Lots of people ask me about how I work with color in the garden. How I decide on a color scheme for a container. I have tried to write about my process, but I always have the nagging feeling that the discussion falls short. Frustrating, this. Though I know that any creative process cannot be quantified, or reduced to a step by step, I would teach, if I could. I had occasion recently to view a video of a TED talk, thanks to Buck. TED, if you are familiar, is a forum for presenting speakers who have something to say about ideas worth spreading. Interested? www.ted.com. He keeps up better than I do-about what there is out there to learn. Her had me listen to a talk given by Joi Ito.
In March of 2011 he was interviewing for the directorship of the MIT media lab. Late that night, a magnitude 9 earthquake struck off the coast of Japan, just several hundred kilometers from his wife, children and family. In the terrifying hours that ensued, he discovered that he could not reach his family. Nor was any government or news agency broadcasting any information about the damage to nuclear reactions by the earthquake. Frantic for information about his family, and for all the other families besieged by a disaster of this scale, he went to what he knew. The internet.
In the following hours and days he contacted friends, hackers, scientists and families and put together a citizen science group he called Safecast. Over the next few months this group of amateurs with no scientific or governmental standing managed to invent a process by which to measure the radiation levels. They put geiger counters on the ground; they measured the radiation. They made available at no charge information that people could use. Information for anyone for whom this earthquake had devastatingly personal consequences.
In his talk, he speaks eloquently of how his drive to get the information he wanted and needed was enabled by the internet. The volume of information out there that can be accessed is limitless. The internet allows people who have similar interests to meet digitally. His discussion of how the internet makes it possible for citizens of certain groups to meet and solve problems which transcend any map or country interested me. Most certainly passionate gardeners are citizens of a country all their own.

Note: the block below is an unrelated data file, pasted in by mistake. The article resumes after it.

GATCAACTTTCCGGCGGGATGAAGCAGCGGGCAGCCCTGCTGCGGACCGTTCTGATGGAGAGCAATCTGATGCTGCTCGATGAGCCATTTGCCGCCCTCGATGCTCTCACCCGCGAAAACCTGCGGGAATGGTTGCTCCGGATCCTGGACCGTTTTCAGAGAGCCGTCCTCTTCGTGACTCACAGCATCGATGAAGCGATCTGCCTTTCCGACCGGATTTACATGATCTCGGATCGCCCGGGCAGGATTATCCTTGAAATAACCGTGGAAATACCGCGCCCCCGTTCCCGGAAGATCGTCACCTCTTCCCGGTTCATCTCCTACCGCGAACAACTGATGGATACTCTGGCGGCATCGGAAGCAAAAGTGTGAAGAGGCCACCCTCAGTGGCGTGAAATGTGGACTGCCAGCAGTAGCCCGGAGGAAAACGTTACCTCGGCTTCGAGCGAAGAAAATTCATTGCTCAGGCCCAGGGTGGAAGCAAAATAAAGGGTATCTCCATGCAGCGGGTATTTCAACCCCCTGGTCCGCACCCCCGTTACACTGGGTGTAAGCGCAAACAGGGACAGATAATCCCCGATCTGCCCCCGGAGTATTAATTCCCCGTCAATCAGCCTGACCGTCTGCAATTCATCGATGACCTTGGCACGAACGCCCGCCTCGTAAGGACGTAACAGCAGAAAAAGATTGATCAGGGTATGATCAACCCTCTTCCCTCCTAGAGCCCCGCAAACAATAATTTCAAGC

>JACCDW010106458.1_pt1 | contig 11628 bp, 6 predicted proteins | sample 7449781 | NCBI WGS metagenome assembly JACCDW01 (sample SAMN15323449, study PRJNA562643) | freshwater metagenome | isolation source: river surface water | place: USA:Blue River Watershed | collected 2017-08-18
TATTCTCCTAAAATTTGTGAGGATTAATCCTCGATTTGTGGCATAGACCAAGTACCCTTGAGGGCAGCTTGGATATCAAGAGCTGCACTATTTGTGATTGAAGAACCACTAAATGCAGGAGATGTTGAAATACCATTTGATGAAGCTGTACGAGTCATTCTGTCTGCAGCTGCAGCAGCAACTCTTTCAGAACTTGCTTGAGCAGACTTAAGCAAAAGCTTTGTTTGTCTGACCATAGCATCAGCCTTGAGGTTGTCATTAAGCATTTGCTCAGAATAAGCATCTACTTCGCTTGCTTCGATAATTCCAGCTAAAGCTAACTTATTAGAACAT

Joi Ito went on to discuss in simple terms the process of learning. What stood out to me the most? “Education is something that someone else does to you. Learning is something one does to/for oneself.” I like this idea. In fact, I like it a lot. If anyone would ask me what was most valuable part of my college education, I would have to say that I learned how to learn about what interested me. Of course the world has changed immeasurably since 1970.
One can access an seemingly limitless amount of information with a computer or a smart phone. Anyone can learn whatever it is that they truly want to learn. As far as developing a personal sense of how to user color in containers-I did not study this in school. I was interested enough to learn. That learning process, which is still ongoing, and still of great interest to me, was all about the doing. Plenty of color combinations did not work out so well. But their is as much to learn from those combinations that do not work out, as there is from those that do.
How people perceive color is very personal. What appeals to my eye may not appeal to yours. But that is not the point. Anything you see that interests or intrigues you may encourage you enough to learn what you need to know to express your own ideas. To understand what color relationships appeal to you as a gardener is all the fun of it.
Mr. Ito’s talk was very interesting. Want to watch it for yourself? http://www.wimp.com/wantinnovate/